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Earnings Preview: Can LNKD Keep Killing It?

The social media site has an impeccable track record


Since coming public in late May of 2011, LinkedIn (NYSE:LNKD) has consistently beat Wall Street’s earnings estimates. In the last two quarters, for example, it dwarfed the Street’s slated numbers by 84% and 100%, respectively.

It’s no wonder that the stock has been a huge winner then, gaining over 330% from its offer price of $45 per share. Yes, shares are now nearing the $200 mark.

Facebook’s Q1: A Split Decision
Facebook’s Q1: A Split Decision

The question, of course, is whether or not the company keep up the momentum … and we’ll get a glimpse of the answer later today when LinkedIn reports its Q1 results.

Analyst forecasts are for earnings of 30 cents per share on revenues of $317.7 million. This compares to 15 cents a share and $188.5 million in revenues for the same period a year ago.

There’s a chance LinkedIn may yet again post a blow-out quarter, as a key to the company’s wild success is its massive user base of over 200 million. All in all, LinkedIn has become the de facto digital resume for people.

Plus, the company has crafted three solid business models, which include advertising, premium subscriptions and recruiting. And to push things even harder, LinkedIn has been investing heavily in its salesforce.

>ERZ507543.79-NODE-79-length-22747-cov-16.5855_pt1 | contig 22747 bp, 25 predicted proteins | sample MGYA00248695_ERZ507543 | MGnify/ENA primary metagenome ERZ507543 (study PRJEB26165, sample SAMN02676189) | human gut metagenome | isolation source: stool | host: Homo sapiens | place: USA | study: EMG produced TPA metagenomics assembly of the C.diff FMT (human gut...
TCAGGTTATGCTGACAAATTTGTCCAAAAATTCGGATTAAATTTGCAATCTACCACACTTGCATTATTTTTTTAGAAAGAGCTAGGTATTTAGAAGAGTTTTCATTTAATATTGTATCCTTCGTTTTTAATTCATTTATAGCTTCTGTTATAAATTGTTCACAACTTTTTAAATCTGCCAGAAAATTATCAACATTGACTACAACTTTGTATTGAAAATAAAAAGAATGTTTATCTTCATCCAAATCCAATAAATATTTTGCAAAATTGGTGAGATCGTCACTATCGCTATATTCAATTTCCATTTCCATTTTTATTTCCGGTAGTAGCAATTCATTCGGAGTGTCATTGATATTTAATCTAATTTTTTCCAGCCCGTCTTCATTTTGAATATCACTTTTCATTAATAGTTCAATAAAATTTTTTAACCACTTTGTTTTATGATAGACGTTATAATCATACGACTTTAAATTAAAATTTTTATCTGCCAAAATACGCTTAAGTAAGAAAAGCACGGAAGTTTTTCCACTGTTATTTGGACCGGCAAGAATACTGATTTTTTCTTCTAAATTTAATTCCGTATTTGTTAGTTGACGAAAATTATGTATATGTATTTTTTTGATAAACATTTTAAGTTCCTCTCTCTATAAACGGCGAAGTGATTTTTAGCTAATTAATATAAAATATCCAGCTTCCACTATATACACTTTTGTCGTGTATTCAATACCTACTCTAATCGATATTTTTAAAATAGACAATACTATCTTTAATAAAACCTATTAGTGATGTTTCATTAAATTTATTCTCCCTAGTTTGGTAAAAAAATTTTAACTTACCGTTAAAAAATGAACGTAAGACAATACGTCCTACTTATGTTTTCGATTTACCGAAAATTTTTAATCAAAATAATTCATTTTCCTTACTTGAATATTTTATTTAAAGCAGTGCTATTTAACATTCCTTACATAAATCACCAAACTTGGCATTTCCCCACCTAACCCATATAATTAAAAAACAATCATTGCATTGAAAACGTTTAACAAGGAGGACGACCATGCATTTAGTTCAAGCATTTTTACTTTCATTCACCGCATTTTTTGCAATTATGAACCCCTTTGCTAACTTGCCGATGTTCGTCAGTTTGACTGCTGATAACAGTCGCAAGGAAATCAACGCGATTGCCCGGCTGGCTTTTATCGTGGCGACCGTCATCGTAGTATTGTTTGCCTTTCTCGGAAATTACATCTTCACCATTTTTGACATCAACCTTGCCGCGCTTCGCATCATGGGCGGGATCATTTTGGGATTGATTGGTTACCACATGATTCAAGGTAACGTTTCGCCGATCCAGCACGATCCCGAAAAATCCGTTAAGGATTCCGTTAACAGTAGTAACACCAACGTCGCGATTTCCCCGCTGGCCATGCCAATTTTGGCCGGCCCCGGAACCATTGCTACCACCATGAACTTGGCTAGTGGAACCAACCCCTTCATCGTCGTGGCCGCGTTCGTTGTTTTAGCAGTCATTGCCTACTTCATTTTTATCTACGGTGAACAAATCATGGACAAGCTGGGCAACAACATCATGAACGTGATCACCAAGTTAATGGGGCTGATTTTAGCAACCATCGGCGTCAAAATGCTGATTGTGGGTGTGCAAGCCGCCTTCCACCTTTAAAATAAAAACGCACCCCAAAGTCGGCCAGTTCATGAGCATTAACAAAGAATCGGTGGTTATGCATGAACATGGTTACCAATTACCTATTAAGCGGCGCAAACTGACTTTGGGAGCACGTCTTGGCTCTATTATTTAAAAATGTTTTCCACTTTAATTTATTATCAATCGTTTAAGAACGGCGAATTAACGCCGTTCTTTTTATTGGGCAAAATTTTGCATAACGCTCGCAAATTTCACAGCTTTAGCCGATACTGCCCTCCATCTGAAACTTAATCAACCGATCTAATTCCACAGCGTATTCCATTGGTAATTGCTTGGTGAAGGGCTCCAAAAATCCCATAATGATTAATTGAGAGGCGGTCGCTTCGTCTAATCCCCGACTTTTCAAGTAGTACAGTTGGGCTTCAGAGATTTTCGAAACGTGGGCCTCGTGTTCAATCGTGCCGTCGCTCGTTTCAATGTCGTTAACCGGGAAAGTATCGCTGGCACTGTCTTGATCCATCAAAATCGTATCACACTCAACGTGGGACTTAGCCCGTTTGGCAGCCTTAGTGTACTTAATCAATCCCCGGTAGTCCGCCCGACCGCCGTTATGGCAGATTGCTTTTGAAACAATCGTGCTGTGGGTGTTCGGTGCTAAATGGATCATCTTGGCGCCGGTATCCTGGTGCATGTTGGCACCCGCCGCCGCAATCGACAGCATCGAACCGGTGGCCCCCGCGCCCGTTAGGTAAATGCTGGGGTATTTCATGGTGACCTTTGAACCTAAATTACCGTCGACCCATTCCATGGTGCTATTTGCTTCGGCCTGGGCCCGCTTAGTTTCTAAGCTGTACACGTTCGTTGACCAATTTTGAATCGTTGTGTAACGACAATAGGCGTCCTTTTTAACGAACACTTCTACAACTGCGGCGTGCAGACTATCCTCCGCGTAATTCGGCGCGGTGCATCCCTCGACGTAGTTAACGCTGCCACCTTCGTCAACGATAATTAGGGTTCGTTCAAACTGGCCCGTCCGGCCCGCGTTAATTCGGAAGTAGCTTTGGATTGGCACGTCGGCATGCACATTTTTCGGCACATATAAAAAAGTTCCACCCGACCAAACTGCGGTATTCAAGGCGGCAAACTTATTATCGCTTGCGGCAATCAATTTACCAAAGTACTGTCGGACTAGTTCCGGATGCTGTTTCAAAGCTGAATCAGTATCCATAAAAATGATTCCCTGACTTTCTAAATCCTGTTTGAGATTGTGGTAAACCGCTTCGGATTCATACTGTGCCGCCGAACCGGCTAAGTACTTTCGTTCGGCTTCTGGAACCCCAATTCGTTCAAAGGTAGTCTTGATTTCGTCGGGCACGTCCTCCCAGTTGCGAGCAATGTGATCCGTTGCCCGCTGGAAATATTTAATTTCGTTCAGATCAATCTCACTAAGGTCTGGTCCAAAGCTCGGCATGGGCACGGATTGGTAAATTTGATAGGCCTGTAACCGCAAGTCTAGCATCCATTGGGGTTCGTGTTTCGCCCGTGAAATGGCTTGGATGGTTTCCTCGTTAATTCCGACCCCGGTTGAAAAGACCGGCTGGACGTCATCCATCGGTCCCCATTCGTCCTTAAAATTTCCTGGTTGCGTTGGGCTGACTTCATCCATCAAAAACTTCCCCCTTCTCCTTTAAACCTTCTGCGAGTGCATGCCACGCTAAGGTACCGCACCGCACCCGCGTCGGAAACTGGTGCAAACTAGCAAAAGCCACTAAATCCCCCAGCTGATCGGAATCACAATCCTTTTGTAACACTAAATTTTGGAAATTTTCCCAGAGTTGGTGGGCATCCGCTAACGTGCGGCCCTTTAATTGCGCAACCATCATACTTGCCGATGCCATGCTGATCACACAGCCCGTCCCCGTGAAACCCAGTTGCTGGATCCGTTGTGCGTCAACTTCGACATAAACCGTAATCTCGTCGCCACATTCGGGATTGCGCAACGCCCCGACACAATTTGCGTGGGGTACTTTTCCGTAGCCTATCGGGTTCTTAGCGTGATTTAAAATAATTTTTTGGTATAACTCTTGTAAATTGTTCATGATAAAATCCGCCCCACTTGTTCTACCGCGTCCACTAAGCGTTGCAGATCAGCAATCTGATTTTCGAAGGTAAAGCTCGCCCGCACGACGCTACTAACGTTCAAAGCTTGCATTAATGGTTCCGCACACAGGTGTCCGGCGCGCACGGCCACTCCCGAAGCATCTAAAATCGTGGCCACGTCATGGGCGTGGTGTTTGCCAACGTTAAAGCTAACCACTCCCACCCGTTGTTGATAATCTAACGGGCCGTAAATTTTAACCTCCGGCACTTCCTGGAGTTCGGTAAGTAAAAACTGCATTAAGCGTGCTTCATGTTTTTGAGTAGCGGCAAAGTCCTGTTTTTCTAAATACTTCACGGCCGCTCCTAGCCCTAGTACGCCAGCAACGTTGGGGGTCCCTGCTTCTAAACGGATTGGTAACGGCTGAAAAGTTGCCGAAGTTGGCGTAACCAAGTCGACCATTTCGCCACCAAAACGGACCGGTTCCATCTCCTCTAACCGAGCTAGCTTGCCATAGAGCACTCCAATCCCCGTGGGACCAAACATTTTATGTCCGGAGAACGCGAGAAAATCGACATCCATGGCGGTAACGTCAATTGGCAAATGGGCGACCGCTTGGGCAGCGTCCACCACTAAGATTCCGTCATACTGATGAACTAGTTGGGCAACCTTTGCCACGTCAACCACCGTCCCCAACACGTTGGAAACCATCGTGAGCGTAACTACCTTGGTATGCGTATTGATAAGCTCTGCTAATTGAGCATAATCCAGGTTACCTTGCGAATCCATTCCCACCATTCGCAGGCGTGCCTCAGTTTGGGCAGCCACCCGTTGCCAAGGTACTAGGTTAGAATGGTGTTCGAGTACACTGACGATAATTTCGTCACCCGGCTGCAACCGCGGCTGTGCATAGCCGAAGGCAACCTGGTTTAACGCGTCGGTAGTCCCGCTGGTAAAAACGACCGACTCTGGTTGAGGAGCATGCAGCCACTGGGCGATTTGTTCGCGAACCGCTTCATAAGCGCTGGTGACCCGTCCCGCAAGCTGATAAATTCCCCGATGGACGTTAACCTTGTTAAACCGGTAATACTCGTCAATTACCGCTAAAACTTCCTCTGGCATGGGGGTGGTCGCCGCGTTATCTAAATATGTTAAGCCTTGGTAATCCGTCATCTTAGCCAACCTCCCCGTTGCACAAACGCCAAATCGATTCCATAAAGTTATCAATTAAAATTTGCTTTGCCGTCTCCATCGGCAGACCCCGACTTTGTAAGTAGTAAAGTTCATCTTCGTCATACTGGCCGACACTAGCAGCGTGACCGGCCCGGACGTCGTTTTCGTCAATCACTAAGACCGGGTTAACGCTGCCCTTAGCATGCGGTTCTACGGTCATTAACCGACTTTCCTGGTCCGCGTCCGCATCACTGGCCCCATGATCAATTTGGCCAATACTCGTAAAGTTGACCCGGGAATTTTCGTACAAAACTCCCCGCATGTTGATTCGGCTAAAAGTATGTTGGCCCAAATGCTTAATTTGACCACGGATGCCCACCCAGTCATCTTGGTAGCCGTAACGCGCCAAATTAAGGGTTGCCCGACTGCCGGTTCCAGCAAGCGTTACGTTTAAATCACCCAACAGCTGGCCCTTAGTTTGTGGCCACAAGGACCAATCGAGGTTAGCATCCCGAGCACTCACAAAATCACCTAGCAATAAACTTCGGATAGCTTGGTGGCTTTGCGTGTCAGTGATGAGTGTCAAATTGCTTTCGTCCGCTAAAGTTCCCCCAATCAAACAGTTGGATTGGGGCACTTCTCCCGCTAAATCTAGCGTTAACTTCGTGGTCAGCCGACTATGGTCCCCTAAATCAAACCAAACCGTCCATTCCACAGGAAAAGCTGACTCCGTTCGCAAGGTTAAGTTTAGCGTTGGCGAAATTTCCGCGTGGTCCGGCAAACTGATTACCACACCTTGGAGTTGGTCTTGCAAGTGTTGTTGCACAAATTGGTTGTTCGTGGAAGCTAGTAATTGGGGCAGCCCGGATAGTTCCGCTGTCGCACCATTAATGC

Still, despite all this, it is never easy to keep up hyper-growth. Even a small slip can mean a big drop in the stock price; it’s all about expectations.

Besides, investors are already expecting near perfection. Consider that the company is trading for over 95 times forward earnings vs. 37 for Facebook (NASDAQ:FB) and 16 for Google (NASDAQ:GOOG).

It’s no wonder that even Wall Street is getting a bit squeamish. A total of 15 analysts have a “hold” on the stock while 11 have a “buy” rating. Plus, the average price target is $178, almost 10% lower than the current market value over $197.

With that in mind, what should you keep an eye on in LinkedIn’s Q1 results? Well, unsurprisingly the most important is perhaps mobile. The company has revamped its mobile apps for the Apple (NASDAQ:AAPL) iPhone and Google’s Android and acquired Pulse, a newsreader.

On the downside, though, the transition to mobile could mean a weakening of advertising revenues since the rates tend to be lower, at least when compared to traditional ads for the desktop.

Also keep an eye on continued user growth. I expect LinkedIn to deliver on this yet again. While there is probably saturation in the U.S. and Europe, the fact remains that there is still lots of room for growth in emerging markets, especially in Asia.

Still, the bar is high, and user growth sure isn’t enough for LinkedIn to keep it’s stellar run going.

Tom Taulli runs the InvestorPlace blog IPO Playbook. He is also the author of High-Profit IPO StrategiesAll About Commodities, and All About Short Selling. Follow him on Twitter at @ttaulli. As of this writing, he did not hold a position in any of the aforementioned securities.

Article printed from InvestorPlace Media,

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